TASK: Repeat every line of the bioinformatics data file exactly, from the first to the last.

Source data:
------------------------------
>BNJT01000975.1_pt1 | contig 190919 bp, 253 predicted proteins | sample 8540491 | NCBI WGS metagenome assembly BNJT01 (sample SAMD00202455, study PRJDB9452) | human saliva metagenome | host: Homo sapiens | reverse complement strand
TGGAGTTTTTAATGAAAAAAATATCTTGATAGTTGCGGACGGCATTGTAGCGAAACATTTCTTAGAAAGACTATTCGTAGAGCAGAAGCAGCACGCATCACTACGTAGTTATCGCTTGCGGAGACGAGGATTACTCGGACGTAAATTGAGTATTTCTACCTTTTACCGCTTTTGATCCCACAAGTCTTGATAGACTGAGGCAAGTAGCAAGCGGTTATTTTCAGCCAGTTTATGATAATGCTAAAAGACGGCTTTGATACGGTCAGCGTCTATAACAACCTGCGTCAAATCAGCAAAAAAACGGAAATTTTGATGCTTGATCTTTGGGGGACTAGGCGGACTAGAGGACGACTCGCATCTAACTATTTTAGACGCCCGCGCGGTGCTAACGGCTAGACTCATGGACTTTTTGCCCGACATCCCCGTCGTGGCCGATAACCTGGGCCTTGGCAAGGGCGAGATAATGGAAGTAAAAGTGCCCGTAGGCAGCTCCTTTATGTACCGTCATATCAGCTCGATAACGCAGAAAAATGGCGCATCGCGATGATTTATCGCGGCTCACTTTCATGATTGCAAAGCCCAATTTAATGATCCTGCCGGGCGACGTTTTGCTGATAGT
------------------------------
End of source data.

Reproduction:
>BNJT01000975.1_pt1 | contig 190919 bp, 253 predicted proteins | sample 8540491 | NCBI WGS metagenome assembly BNJT01 (sample SAMD00202455, study PRJDB9452) | human saliva metagenome | host: Homo sapiens | reverse complement strand
TGGAGTTTTTAATGAAAAAAATATCTTGATAGTTGCGGACGGCATTGTAGCGAAACATTTCTTAGAAAGACTATTCGTAGAGCAGAAGCAGCACGCATCACTACGTAGTTATCGCTTGCGGAGACGAGGATTACTCGGACGTAAATTGAGTATTTCTACCTTTTACCGCTTTTGATCCCACAAGTCTTGATAGACTGAGGCAAGTAGCAAGCGGTTATTTTCAGCCAGTTTATGATAATGCTAAAAGACGGCTTTGATACGGTCAGCGTCTATAACAACCTGCGTCAAATCAGCAAAAAAACGGAAATTTTGATGCTTGATCTTTGGGGGACTAGGCGGACTAGAGGACGACTCGCATCTAACTATTTTAGACGCCCGCGCGGTGCTAACGGCTAGACTCATGGACTTTTTGCCCGACATCCCCGTCGTGGCCGATAACCTGGGCCTTGGCAAGGGCGAGATAATGGAAGTAAAAGTGCCCGTAGGCAGCTCCTTTATGTACCGTCATATCAGCTCGATAACGCAGAAAAATGGCGCATCGCGATGATTTATCGCGGCTCACTTTCATGATTGCAAAGCCCAATTTAATGATCCTGCCGGGCGACGTTTTGCTGATAGT